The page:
Overeating, which is especially commonplace during the holi-days, is something people encounter all year long. Heading into the New Year, many of us will be looking for ways to end that cycle of overeating.
The Harvard T.H. Chan School of Medicine Nutrition Update offers the following strategies to help prevent overeating.
Look at Your Food
Pay attention to the food you’re about to put in your mouth. Stop everything else you’re doing, and when you’re eating, just eat.
Enjoy the food and the eating experience. This is a moment for you to relax and recharge.
Research shows that removing visual information about how much you’ve eaten during a meal increased the amount of food eaten. Eating attentively can influence food intake, and is one of the simplest approaches one can take to prevent overeating.
Remember: We eat with our eyes, too.
Beware the Sugar and Salt
Sugar and salt are taste bud tantalizers, and as such, it’s easy to overeat sweet and salty food products – which are often highly processed. As you cut down on highly processed foods, your pal-ate will adjust so that over time, you’re satisfied with far lower amounts of sugar and salt.
If you really want a sweet treat, take a small piece of your favor-ite and eat slowly, savoring every bite.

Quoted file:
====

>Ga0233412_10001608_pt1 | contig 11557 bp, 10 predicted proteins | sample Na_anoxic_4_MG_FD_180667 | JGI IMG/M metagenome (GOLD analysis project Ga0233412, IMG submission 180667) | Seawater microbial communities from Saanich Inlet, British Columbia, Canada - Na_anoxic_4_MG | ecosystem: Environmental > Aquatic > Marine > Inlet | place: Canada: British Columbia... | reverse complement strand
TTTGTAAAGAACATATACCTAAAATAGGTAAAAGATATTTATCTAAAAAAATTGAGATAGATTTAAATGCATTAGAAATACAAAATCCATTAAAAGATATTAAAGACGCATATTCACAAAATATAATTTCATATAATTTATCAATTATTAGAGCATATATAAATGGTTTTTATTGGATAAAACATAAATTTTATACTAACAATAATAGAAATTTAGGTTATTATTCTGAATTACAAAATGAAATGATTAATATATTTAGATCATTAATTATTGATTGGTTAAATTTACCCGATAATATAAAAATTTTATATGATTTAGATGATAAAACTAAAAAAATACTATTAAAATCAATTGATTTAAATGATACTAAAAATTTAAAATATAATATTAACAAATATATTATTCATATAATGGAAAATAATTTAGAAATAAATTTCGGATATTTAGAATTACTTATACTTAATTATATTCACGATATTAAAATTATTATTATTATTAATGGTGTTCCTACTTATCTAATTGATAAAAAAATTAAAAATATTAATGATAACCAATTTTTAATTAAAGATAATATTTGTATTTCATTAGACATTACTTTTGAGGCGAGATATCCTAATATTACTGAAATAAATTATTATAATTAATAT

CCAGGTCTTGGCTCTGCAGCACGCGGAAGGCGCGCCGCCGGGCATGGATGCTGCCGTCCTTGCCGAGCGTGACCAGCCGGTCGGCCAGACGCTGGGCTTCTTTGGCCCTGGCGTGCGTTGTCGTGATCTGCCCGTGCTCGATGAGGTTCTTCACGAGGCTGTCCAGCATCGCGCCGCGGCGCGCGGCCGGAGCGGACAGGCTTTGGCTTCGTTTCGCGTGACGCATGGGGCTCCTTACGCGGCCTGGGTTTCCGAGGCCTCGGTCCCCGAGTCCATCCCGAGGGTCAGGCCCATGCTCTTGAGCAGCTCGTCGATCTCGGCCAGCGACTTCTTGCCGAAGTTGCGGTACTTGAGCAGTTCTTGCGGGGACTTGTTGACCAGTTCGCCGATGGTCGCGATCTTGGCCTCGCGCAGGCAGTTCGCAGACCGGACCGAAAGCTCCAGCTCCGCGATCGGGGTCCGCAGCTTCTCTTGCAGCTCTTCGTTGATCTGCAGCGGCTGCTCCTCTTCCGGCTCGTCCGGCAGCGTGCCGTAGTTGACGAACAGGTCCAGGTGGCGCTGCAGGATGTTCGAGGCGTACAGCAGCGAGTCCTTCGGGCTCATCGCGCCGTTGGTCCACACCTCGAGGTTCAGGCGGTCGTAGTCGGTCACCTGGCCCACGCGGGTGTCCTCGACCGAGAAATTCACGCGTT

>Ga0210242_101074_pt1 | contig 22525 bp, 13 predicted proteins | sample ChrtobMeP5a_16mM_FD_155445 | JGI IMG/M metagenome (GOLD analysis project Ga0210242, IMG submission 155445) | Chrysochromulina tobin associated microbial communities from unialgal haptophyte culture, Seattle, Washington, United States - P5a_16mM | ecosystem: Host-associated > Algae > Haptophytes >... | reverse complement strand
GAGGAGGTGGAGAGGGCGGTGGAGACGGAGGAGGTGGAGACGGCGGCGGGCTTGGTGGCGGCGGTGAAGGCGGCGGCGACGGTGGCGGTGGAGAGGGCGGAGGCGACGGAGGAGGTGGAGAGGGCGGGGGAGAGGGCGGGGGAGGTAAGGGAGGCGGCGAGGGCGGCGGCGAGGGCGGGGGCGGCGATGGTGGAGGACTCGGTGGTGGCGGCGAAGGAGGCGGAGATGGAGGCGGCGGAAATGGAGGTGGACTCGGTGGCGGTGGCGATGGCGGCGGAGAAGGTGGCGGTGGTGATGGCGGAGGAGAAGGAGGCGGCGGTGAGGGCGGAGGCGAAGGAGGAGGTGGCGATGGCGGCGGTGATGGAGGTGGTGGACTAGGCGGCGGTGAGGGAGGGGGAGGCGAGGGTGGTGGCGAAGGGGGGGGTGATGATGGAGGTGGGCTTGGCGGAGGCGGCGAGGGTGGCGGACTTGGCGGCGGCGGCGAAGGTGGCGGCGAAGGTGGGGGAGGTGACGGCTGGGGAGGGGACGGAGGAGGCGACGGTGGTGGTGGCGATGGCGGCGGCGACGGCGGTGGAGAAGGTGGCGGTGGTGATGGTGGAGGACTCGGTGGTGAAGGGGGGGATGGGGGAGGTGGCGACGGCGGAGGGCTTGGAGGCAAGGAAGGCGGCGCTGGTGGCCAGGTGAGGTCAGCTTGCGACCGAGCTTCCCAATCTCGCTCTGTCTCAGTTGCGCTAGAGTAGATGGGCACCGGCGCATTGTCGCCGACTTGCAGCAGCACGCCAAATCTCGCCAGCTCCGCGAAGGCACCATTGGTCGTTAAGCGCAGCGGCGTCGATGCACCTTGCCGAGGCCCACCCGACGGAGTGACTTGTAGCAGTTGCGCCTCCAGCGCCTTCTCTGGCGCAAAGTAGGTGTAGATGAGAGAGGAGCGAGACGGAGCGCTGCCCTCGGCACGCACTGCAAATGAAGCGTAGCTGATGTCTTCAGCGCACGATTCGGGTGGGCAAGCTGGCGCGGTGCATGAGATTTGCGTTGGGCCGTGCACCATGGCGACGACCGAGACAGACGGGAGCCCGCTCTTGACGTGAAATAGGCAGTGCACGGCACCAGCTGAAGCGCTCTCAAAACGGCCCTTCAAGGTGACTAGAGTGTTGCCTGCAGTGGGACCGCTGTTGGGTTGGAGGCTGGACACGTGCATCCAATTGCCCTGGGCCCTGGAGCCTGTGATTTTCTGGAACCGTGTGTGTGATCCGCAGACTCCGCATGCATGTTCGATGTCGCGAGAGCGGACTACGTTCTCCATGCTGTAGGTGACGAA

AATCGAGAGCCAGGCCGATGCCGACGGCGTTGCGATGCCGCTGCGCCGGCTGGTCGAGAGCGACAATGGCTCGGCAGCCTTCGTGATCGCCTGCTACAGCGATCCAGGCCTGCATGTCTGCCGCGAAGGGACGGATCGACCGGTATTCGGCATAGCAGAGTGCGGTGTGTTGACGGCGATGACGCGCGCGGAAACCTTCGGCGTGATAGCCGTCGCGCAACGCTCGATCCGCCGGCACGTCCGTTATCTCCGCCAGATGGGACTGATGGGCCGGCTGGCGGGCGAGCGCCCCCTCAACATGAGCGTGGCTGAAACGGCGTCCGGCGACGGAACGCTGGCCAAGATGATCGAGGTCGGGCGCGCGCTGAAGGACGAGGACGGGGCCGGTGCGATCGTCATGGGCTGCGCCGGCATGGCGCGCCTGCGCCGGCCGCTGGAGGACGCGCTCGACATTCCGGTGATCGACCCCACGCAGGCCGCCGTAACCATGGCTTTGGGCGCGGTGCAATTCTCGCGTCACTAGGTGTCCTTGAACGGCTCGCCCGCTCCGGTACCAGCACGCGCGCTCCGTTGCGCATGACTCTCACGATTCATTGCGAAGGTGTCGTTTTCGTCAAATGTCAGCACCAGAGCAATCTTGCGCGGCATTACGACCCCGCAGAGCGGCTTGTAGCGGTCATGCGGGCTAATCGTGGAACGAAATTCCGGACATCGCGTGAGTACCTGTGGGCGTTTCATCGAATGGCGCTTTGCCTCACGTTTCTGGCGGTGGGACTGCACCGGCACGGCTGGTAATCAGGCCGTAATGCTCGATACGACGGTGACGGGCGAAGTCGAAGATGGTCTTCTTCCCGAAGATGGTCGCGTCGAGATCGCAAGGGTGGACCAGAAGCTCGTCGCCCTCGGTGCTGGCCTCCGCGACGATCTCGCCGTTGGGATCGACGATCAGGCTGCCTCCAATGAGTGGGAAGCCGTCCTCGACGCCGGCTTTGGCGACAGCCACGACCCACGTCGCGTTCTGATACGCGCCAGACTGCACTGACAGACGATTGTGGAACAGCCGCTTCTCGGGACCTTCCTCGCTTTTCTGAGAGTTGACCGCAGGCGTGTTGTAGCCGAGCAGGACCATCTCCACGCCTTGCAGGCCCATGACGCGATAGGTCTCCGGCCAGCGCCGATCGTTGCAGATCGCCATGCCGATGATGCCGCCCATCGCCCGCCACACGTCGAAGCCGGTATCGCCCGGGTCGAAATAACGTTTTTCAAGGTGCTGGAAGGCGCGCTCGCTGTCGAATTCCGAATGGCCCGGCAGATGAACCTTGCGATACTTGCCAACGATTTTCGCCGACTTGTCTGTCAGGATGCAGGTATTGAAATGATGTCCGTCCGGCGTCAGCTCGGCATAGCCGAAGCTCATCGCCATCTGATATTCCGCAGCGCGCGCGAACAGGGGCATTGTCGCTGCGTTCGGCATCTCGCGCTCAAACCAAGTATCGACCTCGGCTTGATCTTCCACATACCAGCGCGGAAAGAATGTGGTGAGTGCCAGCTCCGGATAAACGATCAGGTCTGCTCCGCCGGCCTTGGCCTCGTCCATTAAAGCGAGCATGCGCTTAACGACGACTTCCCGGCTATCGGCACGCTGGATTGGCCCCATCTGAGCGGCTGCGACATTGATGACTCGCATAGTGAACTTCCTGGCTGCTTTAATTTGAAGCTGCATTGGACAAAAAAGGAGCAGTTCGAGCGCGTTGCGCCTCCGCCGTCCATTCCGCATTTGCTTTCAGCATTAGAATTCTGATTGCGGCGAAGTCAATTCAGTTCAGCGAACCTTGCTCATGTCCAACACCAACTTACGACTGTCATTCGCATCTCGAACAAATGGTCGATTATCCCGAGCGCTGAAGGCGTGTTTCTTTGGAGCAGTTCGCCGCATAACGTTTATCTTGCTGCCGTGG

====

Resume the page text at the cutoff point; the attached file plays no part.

For savory snacks, opt for lower-sodium options like lightly roasted, unsalted nuts – try roasting them with herbs for a delicious flavor boost — or dip raw veggies in hummus, bean dips or guacamole. Make these at home to have more control of the salt factor.
Change Your Response
“Eat when you’re truly hungry” sounds like common sense, but the truth is that many people eat for reasons other than hunger – including when bored, anxious, stressed or angry. Let meal time be a way to honor real hunger, not a way to soothe your feelings.
For food-free ways to handle emotional ups and downs, consider going for a walk, meditating, talking to a friend, writing in a jour-nal or listening to music.
December ALTRUM NEWS
Tips to Stay Healthy During the Holidays
It’s hard to keep your healthy plans intact during the holiday season of parties and sugary treats. This issue of ALTRUM News provides some tips to help you stay on track from Richard Stein, professor of medicine and cardiology at the New York University School of Medicine in New York City and a spokesman for the American Heart Association.
Natural Supplements for Your Health*
* These statements have not been evaluated by the Food and Drug Administration.
This product is not intended to diagnose, treat, cure or prevent disease.
Please check with your physician when using prescription medication in combination with food supplements.
ALTRUM News brings you the most recent information on ALTRUM nutritional supplements and how nutrition helps maintain youthful vigor, health and mobility — plus much more.